Correct: The most important among all the sayings is to seize the day.

14. Unclear Use of Pronouns

When you replace a noun with a pronoun, be sure that its reference is clear as day so as not to confuse your readers as to the pronoun reference. Let us take a look at the sentence for example.

Wrong: Dorothy told her mother that she will be buying her bag.
Correct: Dorothy told her mother, “I will buy your bag.”

In the first sentence, it is unclear who will buy the dress and to whom the dress will be given. The second sentence clears it out.

15. Punctuations in Quotation Marks

In sentences involving dialogs, you should always place your punctuation marks inside the quotation marks and not outside them. Placing them outside is grammatically incorrect.

Wrong: “Tell me the reason”, she thought aloud.
Correct: “Tell me the reason,” she thought aloud.

Wrong: “Have I done something wrong to offend you”? The minister asked.
Correct: “Have I done something wrong to offend you?” the minister asked.


Whether you are a language enthusiast or casual writer, you should strive to maintain high standards of grammar. We love using Grammarly to make sure we’re writing properly and you can read more about our love of Grammarly in our review.


I.E. vs. E.G.

I.e and e.g are often mistaken words in grammar. The two abbreviations are both from Latin language but know the difference between i.e. vs e.g. can be challenging.

E.g in Latin means exempli gratia which translates in English to ‘for example.’ E.g is mostly used to introduce examples, one or several. E.g also should appear in lowercase in the middle of a sentence, also ideally these abbreviations should be followed by a comma.

I.e in Latin is ‘id est’ which means in English ‘in other words.’ I.e. is used when giving more information about a statement. I.e, also should appear in lowercase in the middle of a sentence and should be followed by a comma.

In a sentence, the two abbreviations can appear as follows:

1. On my way to town, I will go through the shopping mall I.e., the Savannah Mall.

2. On my way to town, I will go through a shopping mall e.g., Savannah or Two rivers Mall.

In the first example, it’s evident that I will visit Savannah mall and not any other mall. In my second example, it’s not clear which mall I will be visiting between Savannah and Two Rivers.

These two examples clearly show how to use these two abbreviations well in a sentence.

There are a few formatting issues you need to be aware of when using these abbreviations. You should not italize i.e and e.g in your writings even if they originate from Latin language and a comma should come after a period in the two abbreviations. I.e and e.g should mostly be used to introduce parenthetic statements, but you can also use them in other ways provided it suits well.

We hope you now understand the differences between i.e. and e.g. better!

How to Start a Blog in 5 Easy Steps

how to start a blogHave you always wanted to document your life? Perhaps you want to write about your experiences from your recent trips abroad. Or you want to share your expertise on beauty and make-up. Maybe you want to make writing a career, and not just a pastime. Either way, you should know how to start a blog.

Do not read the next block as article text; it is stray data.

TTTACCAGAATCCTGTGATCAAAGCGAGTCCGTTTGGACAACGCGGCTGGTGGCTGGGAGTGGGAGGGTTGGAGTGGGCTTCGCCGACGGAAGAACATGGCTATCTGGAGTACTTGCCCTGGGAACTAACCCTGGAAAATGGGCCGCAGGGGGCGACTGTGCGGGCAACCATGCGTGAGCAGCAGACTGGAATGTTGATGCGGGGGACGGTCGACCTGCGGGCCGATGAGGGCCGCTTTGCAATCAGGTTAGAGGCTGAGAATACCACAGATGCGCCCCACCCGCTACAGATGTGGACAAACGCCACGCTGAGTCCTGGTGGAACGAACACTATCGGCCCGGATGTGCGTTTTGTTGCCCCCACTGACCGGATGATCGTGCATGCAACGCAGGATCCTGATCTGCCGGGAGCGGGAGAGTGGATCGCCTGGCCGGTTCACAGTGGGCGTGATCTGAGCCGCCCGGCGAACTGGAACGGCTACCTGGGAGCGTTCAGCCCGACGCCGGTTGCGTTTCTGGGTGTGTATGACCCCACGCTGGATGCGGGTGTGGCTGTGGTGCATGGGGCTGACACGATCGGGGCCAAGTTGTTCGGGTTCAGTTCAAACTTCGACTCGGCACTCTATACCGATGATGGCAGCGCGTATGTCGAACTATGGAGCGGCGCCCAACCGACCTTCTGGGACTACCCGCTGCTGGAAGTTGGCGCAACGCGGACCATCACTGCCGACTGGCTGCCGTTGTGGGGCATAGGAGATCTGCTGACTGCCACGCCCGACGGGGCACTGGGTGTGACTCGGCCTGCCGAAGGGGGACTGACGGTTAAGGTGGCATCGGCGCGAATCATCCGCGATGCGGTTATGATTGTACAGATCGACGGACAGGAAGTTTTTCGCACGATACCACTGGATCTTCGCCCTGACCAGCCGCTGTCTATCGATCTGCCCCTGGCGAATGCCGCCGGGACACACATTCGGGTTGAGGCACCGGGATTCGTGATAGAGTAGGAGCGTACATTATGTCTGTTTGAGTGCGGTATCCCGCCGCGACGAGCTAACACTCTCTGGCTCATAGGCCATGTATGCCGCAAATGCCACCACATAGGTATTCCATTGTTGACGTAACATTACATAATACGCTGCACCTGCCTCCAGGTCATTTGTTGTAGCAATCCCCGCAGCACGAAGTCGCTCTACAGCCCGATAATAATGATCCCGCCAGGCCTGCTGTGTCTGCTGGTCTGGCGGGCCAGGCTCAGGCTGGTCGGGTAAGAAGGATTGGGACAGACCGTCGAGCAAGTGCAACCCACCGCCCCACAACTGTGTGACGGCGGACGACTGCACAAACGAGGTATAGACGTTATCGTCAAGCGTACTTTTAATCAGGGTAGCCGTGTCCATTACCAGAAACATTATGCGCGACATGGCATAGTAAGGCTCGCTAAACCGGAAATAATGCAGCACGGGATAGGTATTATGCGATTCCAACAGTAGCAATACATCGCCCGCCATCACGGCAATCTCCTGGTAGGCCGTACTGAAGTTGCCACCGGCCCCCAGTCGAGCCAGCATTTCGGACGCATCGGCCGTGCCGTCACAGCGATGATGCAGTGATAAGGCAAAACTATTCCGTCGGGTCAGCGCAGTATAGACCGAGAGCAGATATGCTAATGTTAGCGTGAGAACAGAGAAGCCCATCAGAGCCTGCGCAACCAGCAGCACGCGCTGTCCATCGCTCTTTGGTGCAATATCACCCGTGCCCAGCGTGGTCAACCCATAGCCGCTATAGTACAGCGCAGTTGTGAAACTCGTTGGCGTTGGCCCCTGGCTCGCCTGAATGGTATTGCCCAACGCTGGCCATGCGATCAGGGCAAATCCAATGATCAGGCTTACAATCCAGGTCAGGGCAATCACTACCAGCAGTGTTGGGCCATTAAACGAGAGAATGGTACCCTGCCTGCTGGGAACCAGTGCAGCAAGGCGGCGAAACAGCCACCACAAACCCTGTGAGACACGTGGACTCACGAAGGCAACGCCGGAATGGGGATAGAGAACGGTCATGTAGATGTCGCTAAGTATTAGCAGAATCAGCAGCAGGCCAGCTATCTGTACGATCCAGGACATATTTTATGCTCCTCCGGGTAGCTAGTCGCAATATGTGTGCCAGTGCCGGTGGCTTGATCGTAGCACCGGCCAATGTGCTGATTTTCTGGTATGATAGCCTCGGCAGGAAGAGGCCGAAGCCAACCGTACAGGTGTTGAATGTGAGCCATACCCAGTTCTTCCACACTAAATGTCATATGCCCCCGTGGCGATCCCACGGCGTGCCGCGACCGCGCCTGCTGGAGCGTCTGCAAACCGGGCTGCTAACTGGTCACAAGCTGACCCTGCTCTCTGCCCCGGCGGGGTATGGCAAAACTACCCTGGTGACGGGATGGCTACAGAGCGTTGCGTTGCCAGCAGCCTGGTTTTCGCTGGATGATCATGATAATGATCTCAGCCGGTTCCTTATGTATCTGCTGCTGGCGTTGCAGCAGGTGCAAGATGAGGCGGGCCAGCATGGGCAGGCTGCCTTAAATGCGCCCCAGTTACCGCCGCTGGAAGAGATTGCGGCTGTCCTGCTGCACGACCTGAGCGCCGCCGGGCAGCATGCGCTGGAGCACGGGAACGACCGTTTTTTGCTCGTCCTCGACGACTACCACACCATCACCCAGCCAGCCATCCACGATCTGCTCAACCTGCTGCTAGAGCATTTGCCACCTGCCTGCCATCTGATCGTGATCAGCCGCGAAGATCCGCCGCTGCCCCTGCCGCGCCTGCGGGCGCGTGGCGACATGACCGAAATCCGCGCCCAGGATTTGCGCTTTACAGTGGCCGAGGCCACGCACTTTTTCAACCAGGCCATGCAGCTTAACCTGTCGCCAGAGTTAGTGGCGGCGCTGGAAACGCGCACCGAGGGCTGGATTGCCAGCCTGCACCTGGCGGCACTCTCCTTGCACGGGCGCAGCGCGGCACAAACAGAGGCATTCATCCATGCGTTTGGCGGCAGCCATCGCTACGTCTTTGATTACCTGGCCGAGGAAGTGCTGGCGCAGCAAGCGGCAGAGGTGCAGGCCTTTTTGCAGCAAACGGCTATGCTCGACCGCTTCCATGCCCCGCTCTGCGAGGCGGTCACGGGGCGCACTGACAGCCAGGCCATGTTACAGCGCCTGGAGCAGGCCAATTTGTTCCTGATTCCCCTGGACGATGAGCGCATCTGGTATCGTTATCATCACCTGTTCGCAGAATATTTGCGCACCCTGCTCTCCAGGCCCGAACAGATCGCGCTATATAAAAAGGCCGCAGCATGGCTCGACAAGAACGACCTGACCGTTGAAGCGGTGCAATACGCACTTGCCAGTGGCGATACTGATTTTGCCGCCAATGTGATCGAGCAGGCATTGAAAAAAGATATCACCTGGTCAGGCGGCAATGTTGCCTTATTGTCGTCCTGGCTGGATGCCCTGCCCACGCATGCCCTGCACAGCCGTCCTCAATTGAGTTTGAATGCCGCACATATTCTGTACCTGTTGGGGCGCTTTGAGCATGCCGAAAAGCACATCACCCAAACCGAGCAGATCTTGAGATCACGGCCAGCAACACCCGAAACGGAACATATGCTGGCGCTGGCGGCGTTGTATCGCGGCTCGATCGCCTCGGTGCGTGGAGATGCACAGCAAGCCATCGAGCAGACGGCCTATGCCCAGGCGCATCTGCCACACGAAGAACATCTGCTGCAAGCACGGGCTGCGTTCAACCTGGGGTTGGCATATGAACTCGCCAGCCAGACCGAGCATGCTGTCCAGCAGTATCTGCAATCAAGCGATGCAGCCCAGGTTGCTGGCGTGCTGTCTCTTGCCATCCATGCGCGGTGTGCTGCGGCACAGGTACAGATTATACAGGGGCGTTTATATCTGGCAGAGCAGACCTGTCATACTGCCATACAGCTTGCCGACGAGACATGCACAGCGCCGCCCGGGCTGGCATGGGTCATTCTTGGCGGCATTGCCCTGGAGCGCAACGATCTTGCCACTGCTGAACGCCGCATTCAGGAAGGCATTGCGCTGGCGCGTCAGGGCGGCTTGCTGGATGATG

Blogging has never been easier. There are so many tools and resources available on the internet that setting up a blog is a breeze. In this article, we’ll tell you how to start a blog in 5 easy steps.

1. Find a Topic

Obviously, the first thing that you should do is to come up with a topic to write about. Every article that you will post on your blog should center around this topic. Therefore, you should choose something that you are passionate about. This is because if you don’t care enough about the topic, you won’t be able to put your heart into it and may find it difficult to invest your time and money into starting the blog.

If you are fond of traveling, you could start a travel blog where you talk about the places you have been, how you have been to such a place, and even your itineraries. If you are a tech guru, your blog topics could center around everything related to technology including reviews of the best gadgets or how to make a smart home.

Furthermore, choosing a topic also informs what audience you will begin to build. If you stick to a certain niche, you can surely grow a dedicated audience who always await your posts.

Remember that there is no better way to share your expertise and experiences than creating your own blog. So you should be mindful of the topic first.

2. Get a Domain Name

After successfully choosing a topic, you should also pick a domain name for your blog that is related to your topic. Choosing the right domain name can be hard since you want to pick a domain name that is both memorable and meaningful while also conveying the topic of your site. Therefore, you should follow some basic rules when choosing a domain name.

First, you want your domain name to be catchy and memorable. For a name to work, it should then be easy to write and pronounce. The words should also be easy to spell and say.